Permaculture and agorism.
Both offer methods for changing the world for the better. And both have become hot topics over the last several years, thanks to independent thinkers and alternative online media.
In this week’s episode of the podcast, I had the chance to engage in an exhilarating discussion about these topics with Eric McCool. Eric is using his webisite, Permagora, to highlight ways in which people can combine permaculture with agorism for the betterment of humans and planet Earth.
Non-Agression, Permaculture and Agorism
During the chat, I explain how I have been exploring the ideas of voluntaryism (sometimes referred to as anarchism) and agorism and what spurred this exploration.
I’ve learned that, voluntaryism, is not the absence of rules. Rather, it’s the absence of authority or hierarchical structures. At its core, is the non-agression principle which decries the use of violence or coercion on others for any reason except self-defense.
I particularly resonated with the concept of agorism. Wikipedia defines agorism as a libertarian philosophy which advocates creating a society in which all relations between people are voluntary exchanges by means of counter-economics. It’s a practice that can very well be used as a means of achieving peaceful revolution.
My “wake up” moment came when my son, through You Tube, showed me some disturbing news that wasn’t being covered on any of the main stream media channels.
Thus began my increased skepticism of mainstream media, authority figures and government, in general. Too often a little online research revealed the nightly news to be questionable at best; outright lies at worst; and a tool for pushing political agendas.
The Attraction of Self-Sufficiency
My efforts to nurture the health of my family, as well as Mother Earth, were also driving me to seek a way to opt-out of the consumer lifestyle.
I sought a simpler life, living closer to nature and growing as much of my own food as possible. I wanted to be more self-reliant, but I also wanted to be part of a community with a smaller, more resilient and eco-friendly micro-economy.
So I moved to my current homestead in Big Bear, California. Like Eric, one of my fondest wishes is to help create more economic resiliency through permaculture and activities like food swaps.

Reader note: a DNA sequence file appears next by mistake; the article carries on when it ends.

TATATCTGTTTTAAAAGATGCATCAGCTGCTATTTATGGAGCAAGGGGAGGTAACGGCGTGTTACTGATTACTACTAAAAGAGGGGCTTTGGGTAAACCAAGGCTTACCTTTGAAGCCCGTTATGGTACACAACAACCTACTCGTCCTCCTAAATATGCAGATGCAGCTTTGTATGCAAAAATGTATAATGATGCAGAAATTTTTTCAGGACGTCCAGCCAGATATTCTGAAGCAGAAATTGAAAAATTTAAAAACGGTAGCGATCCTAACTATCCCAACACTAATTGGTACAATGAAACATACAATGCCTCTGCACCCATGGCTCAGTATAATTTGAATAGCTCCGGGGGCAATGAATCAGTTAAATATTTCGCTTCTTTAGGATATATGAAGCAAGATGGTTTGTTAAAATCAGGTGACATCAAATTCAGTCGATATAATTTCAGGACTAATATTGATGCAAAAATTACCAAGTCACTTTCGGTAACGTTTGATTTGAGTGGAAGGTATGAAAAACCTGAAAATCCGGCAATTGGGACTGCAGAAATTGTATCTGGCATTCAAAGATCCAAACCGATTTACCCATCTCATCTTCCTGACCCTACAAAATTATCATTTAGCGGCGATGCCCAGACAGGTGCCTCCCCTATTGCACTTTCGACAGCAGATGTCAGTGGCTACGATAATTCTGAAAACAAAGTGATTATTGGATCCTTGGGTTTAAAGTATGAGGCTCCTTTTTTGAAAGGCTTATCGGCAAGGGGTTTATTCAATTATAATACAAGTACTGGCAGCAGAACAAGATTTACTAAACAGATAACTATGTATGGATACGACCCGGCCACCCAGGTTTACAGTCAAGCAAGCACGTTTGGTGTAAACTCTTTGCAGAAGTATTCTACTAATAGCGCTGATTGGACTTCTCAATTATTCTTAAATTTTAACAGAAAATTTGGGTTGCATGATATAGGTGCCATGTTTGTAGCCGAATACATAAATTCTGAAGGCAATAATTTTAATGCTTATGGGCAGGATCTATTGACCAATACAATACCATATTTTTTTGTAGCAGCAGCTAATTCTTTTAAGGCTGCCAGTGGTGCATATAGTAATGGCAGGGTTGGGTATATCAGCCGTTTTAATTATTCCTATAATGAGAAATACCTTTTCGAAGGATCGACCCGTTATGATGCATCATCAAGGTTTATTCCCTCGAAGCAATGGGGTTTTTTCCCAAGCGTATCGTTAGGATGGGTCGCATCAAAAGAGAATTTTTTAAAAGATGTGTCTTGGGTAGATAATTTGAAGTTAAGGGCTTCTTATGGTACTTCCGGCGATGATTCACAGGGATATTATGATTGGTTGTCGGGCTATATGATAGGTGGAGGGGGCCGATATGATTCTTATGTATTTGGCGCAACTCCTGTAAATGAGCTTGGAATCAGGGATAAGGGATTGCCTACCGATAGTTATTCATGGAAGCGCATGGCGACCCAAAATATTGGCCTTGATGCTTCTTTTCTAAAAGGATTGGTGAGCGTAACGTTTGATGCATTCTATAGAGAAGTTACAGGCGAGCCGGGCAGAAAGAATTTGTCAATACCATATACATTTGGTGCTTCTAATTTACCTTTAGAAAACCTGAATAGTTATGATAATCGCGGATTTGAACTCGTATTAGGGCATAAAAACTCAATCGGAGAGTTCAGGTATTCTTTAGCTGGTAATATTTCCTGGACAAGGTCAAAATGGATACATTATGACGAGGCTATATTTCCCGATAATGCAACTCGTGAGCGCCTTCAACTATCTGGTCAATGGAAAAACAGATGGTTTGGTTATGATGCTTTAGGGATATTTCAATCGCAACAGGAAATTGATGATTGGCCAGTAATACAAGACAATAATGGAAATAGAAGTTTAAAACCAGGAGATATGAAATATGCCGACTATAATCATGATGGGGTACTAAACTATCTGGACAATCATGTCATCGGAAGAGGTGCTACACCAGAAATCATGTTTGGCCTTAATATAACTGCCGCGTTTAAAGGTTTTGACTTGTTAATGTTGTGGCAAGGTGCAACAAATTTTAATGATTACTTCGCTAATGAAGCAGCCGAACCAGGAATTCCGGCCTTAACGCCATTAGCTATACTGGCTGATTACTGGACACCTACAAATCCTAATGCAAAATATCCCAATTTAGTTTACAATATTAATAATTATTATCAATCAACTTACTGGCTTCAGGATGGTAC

Creating that Better World
I’ve also discovered fresh sources for news and information that I have found to be trustworthy. Not all, but a significant portion of these sites are run by folks who embrace the voluntaryist philosophy. Marianne and I have spoken of one, The Survival Podcast hosted by Jack Spirko, on previous podcasts. In this interview, Eric mentions two of my other favorites: The Corbett Report, with James Corbett and The Conscious Resistance with Derrick Brose.
During this discussion, you’re likely to detect my enthusiasm. I share Eric’s passion for highlighting new systems that have the betterment of mankind as their goal. There truly is a LOT to be excited about at this time in history, despite the endless barrage of doom and gloom we often see on T.V.
Are you currently taking action to create the world you want to live in? There’s never been a better time! Please drop us a line and share your positive news with us. We would love to help you spread it so that more people are inspired to create that better world.
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I’m all for the state only being involved when necessary, but your system – how will it deal with people who aren’t a commodity, don’t have the ability to make goods or services of value to others, or don’t wish to be entrepreneurs? It seems, from my scanty research, that they’ll be left in the gutter.
That is a good question, and we will try to get an answer for you.
I am by no means an expert on agorism or even on voluntaryism. But my understanding is that agorism is not necessarily a stand-alone system, but more a means to an end. It’s a way for folks who do produce things, to create a counter-economy within the traditional economy that strengthens the community and makes it less vulnerable to economic downturns and government coercion. It would be up to local communities to determine for themselves how to help those who are not able or willing to produce things with which they can barter.
In our current model, this is true. People who are not useful (to those who use us) are burdens, often disenfranchised. But everybody can contribute something, and in healthy communities, we find something for everyone to do, and care for those in need. One aspect of permaculture is a broader calculation of economic value. If we focus more on quality of life and relationships, we get a different form of wealth all together.
Hard to fit this into today’s world, because yes, undesirables are left in the gutter. But this is what much change in order for our world to be restored.